print str(datetime.datetime.now())[:19] + ' sw_5: pin=' + str(sw_5_pin) + ', enabled=' + row['enabled'] + ', bounce_time=' + str(bounce_time) + ', cmd=' + row['command']
    elif str(row['id']) == '6' and row['enabled'] == '1':
        sw_6_pin = int(row['pin'])
        sw_6_cmd = row['command'].split(' ')
        GPIO.setup(sw_6_pin,GPIO.IN, pull_up_down=GPIO.PUD_UP)
        def sw_6_event(channel):
            subprocess.call(sw_6_cmd)
        GPIO.add_event_detect(sw_6_pin, GPIO.RISING, callback = sw_6_event, bouncetime = bounce_time)
        print str(datetime.datetime.now())[:19] + ' sw_6: pin=' + str(sw_6_pin) + ', enabled=' + row['enabled'] + ', bounce_time=' + str(bounce_time) + ', cmd=' + row['command']
    elif str(row['id']) == '7' and row['enabled'] == '1':
        sw_7_pin = int(row['pin'])
        sw_7_cmd = row['command'].split(' ')
        GPIO.setup(sw_7_pin,GPIO.IN, pull_up_down=GPIO.PUD_UP)
        def sw_7_event(channel):
            subprocess.call(sw_7_cmd)
        GPIO.add_event_detect(sw_7_pin, GPIO.RISING, callback = sw_7_event, bouncetime = bounce_time)
        print str(datetime.datetime.now())[:19] + ' sw_7: pin=' + str(sw_7_pin) + ', enabled=' + row['enabled'] + ', bounce_time=' + str(bounce_time) + ', cmd=' + row['command']
    elif str(row['id']) == '8' and row['enabled'] == '1':
        sw_8_pin = int(row['pin'])
        sw_8_cmd = row['command'].split(' ')
        GPIO.setup(sw_8_pin,GPIO.IN, pull_up_down=GPIO.PUD_UP)
        def sw_8_event(channel):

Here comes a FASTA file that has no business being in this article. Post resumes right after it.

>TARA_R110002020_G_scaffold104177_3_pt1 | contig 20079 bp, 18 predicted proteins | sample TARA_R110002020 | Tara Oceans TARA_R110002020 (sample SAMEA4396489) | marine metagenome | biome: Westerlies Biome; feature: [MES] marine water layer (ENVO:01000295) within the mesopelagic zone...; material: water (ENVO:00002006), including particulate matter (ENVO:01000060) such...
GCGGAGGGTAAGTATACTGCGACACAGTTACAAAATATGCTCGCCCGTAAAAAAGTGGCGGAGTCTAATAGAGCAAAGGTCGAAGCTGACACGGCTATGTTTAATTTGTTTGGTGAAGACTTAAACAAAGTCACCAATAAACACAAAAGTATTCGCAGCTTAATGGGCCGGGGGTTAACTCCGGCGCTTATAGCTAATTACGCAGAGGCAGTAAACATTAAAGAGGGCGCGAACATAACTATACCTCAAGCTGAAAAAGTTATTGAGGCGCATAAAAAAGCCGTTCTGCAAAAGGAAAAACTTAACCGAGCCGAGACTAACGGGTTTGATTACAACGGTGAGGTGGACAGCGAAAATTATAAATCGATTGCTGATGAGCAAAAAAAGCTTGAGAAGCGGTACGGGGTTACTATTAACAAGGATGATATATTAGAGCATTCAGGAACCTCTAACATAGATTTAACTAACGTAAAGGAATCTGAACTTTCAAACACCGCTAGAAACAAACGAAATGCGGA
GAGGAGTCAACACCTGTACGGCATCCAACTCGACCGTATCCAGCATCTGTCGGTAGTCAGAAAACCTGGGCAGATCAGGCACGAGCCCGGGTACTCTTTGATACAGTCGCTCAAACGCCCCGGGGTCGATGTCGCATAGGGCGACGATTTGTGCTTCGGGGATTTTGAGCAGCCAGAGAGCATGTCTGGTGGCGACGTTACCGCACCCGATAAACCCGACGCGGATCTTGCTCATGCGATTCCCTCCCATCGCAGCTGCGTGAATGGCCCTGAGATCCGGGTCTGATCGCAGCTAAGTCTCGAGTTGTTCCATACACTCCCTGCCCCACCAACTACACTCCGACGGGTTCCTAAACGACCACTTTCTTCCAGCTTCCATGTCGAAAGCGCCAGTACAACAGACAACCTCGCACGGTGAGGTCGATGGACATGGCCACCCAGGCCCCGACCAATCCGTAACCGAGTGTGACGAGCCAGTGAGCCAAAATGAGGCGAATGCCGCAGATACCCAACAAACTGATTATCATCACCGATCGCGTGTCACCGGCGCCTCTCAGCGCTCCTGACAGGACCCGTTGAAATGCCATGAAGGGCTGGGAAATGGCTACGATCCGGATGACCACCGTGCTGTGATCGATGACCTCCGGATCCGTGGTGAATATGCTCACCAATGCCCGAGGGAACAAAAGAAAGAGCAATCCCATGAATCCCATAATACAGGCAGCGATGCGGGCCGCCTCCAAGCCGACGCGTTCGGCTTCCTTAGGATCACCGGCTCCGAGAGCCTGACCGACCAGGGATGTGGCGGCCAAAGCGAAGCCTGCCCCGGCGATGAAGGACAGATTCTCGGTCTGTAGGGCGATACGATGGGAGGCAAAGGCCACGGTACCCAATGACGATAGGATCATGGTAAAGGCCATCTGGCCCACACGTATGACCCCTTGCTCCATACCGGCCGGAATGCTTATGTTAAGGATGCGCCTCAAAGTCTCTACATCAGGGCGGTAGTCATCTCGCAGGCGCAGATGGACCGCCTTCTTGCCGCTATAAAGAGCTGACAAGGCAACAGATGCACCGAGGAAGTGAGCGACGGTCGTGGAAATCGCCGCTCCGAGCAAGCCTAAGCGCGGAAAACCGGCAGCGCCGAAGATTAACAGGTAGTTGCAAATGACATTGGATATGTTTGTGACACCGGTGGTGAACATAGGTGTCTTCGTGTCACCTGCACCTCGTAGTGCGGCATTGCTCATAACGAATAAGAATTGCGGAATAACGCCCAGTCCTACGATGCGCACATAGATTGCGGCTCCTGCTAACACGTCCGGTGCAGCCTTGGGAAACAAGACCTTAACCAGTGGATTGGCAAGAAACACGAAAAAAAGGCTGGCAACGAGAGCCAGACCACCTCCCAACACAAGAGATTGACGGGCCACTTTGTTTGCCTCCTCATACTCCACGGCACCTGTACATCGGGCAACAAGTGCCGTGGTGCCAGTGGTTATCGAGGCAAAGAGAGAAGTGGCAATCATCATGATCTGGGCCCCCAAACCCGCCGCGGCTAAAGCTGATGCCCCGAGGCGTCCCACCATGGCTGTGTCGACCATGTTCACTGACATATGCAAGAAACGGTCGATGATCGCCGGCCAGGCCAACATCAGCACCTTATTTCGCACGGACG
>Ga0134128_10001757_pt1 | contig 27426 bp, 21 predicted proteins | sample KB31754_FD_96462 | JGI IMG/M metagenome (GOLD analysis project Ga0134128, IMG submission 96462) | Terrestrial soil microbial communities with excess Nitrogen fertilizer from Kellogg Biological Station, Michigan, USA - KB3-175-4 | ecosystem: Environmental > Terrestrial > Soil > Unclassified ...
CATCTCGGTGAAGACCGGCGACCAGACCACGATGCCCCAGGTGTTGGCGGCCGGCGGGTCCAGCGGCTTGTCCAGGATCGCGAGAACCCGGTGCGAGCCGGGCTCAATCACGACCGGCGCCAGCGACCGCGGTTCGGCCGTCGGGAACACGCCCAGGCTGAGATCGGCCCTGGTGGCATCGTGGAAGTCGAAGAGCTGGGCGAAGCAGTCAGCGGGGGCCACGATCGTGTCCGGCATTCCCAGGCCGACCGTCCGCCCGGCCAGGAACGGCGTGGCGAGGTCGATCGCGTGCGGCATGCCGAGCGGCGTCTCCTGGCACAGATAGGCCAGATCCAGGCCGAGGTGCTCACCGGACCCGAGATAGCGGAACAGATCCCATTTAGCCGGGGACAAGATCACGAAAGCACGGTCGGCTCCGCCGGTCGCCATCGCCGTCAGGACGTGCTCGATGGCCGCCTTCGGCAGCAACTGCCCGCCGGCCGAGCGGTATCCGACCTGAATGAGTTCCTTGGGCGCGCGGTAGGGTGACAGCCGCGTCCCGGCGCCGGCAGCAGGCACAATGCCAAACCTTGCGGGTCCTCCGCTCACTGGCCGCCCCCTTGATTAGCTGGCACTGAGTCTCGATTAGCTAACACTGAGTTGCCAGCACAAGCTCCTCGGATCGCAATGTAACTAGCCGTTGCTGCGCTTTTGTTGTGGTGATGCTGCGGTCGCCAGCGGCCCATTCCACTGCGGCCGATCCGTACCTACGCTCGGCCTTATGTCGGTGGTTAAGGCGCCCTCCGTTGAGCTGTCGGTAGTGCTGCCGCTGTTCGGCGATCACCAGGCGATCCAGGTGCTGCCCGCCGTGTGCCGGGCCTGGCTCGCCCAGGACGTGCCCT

subprocess.call(sw_8_cmd)
        GPIO.add_event_detect(sw_8_pin, GPIO.RISING, callback = sw_8_event, bouncetime = bounce_time)
        print str(datetime.datetime.now())[:19] + ' sw_8: pin=' + str(sw_8_pin) + ', enabled=' + row['enabled'] + ', bounce_time=' + str(bounce_time) + ', cmd=' + row['command']

# Main
while True:
    time.sleep(1)


-Tim
Reply
#26
(03-29-2019, 02:16 AM)Tim Curtis Wrote: Hi,

After noodling it a bit, rather than having a fixed set of actions I've settled on this approach for mapping GPIO pins to commands that allows a pin to perform an arbitrary action limited only by the command or script associated with the pin.



-Tim


That’s seriously cool!
Reply
#27
I've updated my post with addl info :-)
Reply
#28
Hi Tim. I am the obvious volunteer since I started this thread. Let me know when the thing is ready for testing.
Remy
Reply
#29
So the script sets all selected pins high and a simple momentary connection to ground invokes the configured command ?
Too easy Smile
Reply
#30
The feature will be in RC1 which I hope to make available sometime this week :-)
Reply


Forum Jump: